Cristiano Ronaldo: Help or hindrance for Manchester United?
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by John Weaver
London - Manchester United's re-signing of Cristiano Ronaldo appeared to be a no-brainer - the galvanising return of a club great with the swagger of a proven winner and guaranteed goals.
But is it more complicated than that? Is the presence of the Portuguese superstar at the fulcrum of the attack helping or hindering the team, who have made a stuttering start to the season?
United are preparing for Tuesday's Champions League encounter against Atalanta after a morale-boosting 3-0 win against Tottenham that helped ease the pressure on manager Ole Gunnar Solskjaer after their 5-0 hammering by Liverpool.
Ronaldo will go into the match on a high after ending a mini-drought in the league, scoring a superb volley and setting up Edinson Cavani for United's second.
His Premier League return so far has been solid rather than spectacular by his own standards -- four goals in seven Premier League matches -- less than half of Mohamed Salah's haul of 10 for Liverpool.
But he has made the difference in the Champions League, twice scoring dramatic late winners, against Villarreal and Atalanta, to haul United to the top of Group F.
Despite his goals, Ronaldo has been criticised for his lack of defensive work in a team that has kept just two clean sheets all season.
There have been hints that some of his teammates at previous club Juventus felt the same way but the former Real Madrid player says he will silence his accusers.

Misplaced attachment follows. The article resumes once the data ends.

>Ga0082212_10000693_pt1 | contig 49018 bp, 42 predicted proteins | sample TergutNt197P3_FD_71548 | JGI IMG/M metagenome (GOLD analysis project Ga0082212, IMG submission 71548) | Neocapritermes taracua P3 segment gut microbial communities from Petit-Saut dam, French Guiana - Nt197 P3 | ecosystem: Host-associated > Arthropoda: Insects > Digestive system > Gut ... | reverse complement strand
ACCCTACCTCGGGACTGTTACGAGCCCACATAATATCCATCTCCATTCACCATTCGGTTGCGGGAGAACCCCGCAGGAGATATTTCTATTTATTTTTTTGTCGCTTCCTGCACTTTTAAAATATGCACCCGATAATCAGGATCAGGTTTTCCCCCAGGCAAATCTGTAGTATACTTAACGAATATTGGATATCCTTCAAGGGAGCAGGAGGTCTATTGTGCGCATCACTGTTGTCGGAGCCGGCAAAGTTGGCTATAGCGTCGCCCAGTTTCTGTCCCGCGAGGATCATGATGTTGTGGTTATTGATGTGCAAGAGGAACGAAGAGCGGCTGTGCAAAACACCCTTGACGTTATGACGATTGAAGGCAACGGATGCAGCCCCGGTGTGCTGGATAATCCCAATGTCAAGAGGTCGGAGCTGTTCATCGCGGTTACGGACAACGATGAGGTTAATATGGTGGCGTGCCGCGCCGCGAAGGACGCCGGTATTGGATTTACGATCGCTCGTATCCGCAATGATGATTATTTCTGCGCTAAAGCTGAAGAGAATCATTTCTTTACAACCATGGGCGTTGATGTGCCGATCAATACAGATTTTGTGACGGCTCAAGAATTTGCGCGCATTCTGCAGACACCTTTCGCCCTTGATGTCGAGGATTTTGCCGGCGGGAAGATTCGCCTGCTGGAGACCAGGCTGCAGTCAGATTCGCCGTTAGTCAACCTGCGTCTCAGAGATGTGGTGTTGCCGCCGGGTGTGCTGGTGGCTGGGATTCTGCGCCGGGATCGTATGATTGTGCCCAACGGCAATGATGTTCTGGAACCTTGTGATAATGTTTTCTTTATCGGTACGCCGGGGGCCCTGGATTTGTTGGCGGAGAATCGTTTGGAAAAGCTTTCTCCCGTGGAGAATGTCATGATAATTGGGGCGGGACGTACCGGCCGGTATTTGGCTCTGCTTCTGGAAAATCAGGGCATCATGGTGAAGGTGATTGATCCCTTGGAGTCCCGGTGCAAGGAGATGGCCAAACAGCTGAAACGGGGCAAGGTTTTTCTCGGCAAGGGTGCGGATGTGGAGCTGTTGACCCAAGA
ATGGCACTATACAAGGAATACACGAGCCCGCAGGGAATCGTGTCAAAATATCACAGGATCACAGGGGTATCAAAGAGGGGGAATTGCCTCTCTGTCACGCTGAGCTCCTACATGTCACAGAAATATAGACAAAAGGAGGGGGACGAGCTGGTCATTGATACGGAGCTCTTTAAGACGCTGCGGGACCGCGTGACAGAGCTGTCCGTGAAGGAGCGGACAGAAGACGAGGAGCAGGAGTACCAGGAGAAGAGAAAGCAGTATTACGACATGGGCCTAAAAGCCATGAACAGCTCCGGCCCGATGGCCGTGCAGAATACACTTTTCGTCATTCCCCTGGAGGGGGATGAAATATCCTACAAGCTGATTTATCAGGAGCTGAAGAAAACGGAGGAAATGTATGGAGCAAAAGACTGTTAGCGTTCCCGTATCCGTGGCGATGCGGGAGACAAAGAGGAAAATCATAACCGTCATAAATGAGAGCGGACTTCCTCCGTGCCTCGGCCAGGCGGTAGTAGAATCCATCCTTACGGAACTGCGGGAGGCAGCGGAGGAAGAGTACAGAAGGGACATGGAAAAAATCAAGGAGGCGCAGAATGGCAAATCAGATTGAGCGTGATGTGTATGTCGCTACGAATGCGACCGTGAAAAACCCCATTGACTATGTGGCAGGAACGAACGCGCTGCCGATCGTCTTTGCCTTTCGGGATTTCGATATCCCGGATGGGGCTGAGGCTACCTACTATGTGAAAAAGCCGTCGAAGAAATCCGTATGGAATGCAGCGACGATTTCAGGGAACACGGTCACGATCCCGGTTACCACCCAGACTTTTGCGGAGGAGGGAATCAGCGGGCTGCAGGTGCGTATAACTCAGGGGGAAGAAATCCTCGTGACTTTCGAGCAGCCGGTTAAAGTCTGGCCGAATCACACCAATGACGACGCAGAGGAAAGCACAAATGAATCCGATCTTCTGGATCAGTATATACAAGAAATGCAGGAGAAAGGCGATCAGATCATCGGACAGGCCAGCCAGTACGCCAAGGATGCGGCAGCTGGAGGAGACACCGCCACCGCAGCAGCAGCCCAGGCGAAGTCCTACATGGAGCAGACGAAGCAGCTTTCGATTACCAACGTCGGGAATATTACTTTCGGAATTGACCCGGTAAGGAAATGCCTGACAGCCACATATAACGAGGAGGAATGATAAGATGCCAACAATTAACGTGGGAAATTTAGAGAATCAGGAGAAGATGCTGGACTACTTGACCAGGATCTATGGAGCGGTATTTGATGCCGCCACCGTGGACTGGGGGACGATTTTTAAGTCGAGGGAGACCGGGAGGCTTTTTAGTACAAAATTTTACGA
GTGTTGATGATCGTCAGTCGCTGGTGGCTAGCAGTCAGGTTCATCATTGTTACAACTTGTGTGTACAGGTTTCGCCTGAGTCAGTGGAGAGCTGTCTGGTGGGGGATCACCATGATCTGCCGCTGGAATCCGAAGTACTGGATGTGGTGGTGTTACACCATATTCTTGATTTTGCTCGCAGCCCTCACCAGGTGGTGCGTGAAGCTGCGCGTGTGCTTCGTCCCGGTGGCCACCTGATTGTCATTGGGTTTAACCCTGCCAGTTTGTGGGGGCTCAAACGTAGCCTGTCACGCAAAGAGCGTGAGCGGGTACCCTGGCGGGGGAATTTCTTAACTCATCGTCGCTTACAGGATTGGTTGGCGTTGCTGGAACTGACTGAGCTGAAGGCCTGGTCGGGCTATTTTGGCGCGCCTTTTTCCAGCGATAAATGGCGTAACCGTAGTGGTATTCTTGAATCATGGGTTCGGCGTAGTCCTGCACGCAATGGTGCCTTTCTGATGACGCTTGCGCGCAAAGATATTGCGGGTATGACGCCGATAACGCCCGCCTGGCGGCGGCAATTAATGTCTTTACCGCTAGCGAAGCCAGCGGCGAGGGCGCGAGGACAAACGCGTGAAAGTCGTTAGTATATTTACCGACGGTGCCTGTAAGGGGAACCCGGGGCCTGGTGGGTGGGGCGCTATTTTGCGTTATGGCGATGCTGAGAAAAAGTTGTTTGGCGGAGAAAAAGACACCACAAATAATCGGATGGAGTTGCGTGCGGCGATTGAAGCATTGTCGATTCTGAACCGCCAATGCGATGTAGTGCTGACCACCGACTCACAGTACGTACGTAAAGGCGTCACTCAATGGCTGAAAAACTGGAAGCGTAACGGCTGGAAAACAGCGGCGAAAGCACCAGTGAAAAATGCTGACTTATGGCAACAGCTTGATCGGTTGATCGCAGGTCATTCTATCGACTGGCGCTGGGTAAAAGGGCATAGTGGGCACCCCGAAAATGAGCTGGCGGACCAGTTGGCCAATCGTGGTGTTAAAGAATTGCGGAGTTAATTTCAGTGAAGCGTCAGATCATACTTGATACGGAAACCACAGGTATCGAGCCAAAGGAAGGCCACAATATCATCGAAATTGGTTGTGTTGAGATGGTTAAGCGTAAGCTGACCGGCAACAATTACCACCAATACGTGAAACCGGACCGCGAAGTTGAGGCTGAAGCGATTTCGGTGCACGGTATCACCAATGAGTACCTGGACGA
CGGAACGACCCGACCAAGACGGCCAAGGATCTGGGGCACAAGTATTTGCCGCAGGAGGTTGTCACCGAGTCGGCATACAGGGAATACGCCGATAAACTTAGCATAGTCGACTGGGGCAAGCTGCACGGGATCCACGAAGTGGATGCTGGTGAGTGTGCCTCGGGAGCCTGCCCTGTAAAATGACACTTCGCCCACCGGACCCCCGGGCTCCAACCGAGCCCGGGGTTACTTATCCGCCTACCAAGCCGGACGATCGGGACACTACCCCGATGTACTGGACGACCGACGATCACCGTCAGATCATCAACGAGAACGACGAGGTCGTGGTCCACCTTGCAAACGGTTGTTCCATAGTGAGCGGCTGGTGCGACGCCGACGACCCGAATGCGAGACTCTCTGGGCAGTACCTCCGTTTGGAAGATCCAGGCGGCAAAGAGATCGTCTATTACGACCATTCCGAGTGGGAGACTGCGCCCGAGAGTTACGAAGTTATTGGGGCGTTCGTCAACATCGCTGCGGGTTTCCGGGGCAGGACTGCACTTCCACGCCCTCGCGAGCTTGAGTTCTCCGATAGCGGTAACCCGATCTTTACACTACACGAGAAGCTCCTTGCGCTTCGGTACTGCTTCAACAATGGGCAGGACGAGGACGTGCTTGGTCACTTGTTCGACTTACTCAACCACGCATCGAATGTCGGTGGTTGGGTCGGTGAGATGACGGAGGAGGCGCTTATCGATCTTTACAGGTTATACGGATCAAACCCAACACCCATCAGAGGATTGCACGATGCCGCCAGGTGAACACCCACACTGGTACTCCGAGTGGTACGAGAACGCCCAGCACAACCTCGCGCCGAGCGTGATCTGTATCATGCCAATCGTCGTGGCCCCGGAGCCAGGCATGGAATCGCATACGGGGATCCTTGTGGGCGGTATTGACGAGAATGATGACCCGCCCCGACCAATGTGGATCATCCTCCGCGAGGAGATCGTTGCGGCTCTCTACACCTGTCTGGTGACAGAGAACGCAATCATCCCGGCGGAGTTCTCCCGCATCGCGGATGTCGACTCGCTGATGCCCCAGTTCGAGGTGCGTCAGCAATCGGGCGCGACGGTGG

"I know when the team needs my help defensively," he told Sky Sports. "But my role in the club is to win, help the team to win and to score goals -- (the defensive side) is part of my job.
"The people who don't want to see that is because they don't like me but to be honest I'm 36, I win everything so am I going to be worried about the people who say bad things about me?
"I sleep good at night. I go to my bed with my conscience very good. Keep going with that because I will still close mouths and win things."
Ronaldo's return to United after he appeared to be on he brink of joining rivals Manchester City forced Solskjaer to rewrite his attacking blueprint.
The arrival of the five-time Ballon d'Or winner has limited chances for fellow veteran striker Cavani, who impressed in his first season at Old Trafford last year.
Jadon Sancho, who sealed a highly anticipated big-money switch from Borussia Dortmund in July, has barely made an impact, still without an assist or goal.
And attackers Marcus Rashford and Mason Greenwood, 20, were forced to sit out Saturday's match at Tottenham to accommodate a front two of Ronaldo and Cavani -- paired together from the start for the first time.
Solskjaer spoke of the value of experience after the win at Tottenham and he certainly needs his big players to step up for the sake of his own position.
Ronaldo is a serial winner but it remains to be seen whether he can prove the difference in a United team that lacks identity and cohesion.
The Portuguese superstar won the Champions League and three Premier League titles in his first spell at Old Trafford under Alex Ferguson.
He followed up with silverware at Real Madrid including four more Champions League titles and collected two Serie A titles with Juventus.
But even Ronaldo does not guarantee success.
In his three seasons in Turin, Juve never made it beyond the Champions League quarter-finals and Inter Milan also ended Juventus' nine-year grip on Serie A last season.
Ronaldo is not the tricky winger he was in his earlier years, becoming more of an out-and-out striker, but he still has the ability to conjure up moments of magic.
One thing has not changed in his two decades at the top -- it is impossible to ignore him.